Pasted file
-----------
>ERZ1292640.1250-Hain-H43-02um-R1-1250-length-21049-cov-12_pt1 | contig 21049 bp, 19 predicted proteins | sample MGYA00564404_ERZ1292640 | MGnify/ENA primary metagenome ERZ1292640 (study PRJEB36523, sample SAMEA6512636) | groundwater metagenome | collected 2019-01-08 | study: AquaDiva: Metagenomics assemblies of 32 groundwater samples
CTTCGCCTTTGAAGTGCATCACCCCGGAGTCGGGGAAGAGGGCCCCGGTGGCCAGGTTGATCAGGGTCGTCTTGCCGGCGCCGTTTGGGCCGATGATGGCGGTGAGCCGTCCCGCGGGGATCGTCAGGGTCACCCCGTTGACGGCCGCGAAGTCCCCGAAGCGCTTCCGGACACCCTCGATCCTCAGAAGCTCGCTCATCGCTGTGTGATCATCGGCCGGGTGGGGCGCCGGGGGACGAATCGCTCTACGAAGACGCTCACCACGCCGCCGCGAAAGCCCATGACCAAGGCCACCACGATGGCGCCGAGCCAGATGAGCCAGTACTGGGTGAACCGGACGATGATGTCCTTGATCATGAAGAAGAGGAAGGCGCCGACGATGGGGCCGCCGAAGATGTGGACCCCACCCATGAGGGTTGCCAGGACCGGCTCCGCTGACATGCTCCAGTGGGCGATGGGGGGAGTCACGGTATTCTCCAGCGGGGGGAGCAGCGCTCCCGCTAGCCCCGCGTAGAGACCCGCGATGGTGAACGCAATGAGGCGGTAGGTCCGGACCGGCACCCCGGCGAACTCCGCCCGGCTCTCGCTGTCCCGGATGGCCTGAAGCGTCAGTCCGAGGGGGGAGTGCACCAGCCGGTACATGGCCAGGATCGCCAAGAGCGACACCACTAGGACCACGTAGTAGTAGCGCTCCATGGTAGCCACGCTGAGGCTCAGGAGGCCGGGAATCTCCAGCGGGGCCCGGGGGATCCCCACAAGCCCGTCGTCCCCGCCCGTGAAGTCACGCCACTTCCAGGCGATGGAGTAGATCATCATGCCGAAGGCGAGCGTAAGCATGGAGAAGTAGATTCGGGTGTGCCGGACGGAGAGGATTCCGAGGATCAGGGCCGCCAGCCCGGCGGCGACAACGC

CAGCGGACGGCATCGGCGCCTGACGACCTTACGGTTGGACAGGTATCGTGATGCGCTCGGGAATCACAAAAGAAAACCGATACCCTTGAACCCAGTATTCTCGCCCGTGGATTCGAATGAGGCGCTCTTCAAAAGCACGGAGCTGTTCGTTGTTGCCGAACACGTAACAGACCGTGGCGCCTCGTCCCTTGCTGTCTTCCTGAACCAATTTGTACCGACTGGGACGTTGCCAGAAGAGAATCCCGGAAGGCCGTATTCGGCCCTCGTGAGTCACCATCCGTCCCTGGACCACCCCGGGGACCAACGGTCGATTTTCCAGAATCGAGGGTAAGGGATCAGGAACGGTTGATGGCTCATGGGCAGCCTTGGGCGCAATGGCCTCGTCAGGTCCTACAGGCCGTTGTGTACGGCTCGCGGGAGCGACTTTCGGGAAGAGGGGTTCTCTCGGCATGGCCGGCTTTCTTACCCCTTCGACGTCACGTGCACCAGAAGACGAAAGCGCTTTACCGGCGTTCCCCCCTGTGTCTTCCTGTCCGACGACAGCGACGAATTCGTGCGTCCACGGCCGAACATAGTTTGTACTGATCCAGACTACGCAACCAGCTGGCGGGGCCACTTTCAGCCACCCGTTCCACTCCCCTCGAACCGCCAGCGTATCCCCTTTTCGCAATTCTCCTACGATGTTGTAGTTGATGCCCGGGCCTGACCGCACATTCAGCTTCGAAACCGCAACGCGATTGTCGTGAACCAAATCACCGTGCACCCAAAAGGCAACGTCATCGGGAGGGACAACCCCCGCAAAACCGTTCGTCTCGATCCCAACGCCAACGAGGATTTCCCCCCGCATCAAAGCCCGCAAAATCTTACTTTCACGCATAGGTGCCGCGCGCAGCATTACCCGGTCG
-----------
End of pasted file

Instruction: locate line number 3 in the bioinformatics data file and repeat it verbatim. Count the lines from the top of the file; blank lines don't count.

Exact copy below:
CAGCGGACGGCATCGGCGCCTGACGACCTTACGGTTGGACAGGTATCGTGATGCGCTCGGGAATCACAAAAGAAAACCGATACCCTTGAACCCAGTATTCTCGCCCGTGGATTCGAATGAGGCGCTCTTCAAAAGCACGGAGCTGTTCGTTGTTGCCGAACACGTAACAGACCGTGGCGCCTCGTCCCTTGCTGTCTTCCTGAACCAATTTGTACCGACTGGGACGTTGCCAGAAGAGAATCCCGGAAGGCCGTATTCGGCCCTCGTGAGTCACCATCCGTCCCTGGACCACCCCGGGGACCAACGGTCGATTTTCCAGAATCGAGGGTAAGGGATCAGGAACGGTTGATGGCTCATGGGCAGCCTTGGGCGCAATGGCCTCGTCAGGTCCTACAGGCCGTTGTGTACGGCTCGCGGGAGCGACTTTCGGGAAGAGGGGTTCTCTCGGCATGGCCGGCTTTCTTACCCCTTCGACGTCACGTGCACCAGAAGACGAAAGCGCTTTACCGGCGTTCCCCCCTGTGTCTTCCTGTCCGACGACAGCGACGAATTCGTGCGTCCACGGCCGAACATAGTTTGTACTGATCCAGACTACGCAACCAGCTGGCGGGGCCACTTTCAGCCACCCGTTCCACTCCCCTCGAACCGCCAGCGTATCCCCTTTTCGCAATTCTCCTACGATGTTGTAGTTGATGCCCGGGCCTGACCGCACATTCAGCTTCGAAACCGCAACGCGATTGTCGTGAACCAAATCACCGTGCACCCAAAAGGCAACGTCATCGGGAGGGACAACCCCCGCAAAACCGTTCGTCTCGATCCCAACGCCAACGAGGATTTCCCCCCGCATCAAAGCCCGCAAAATCTTACTTTCACGCATAGGTGCCGCGCGCAGCATTACCCGGTCG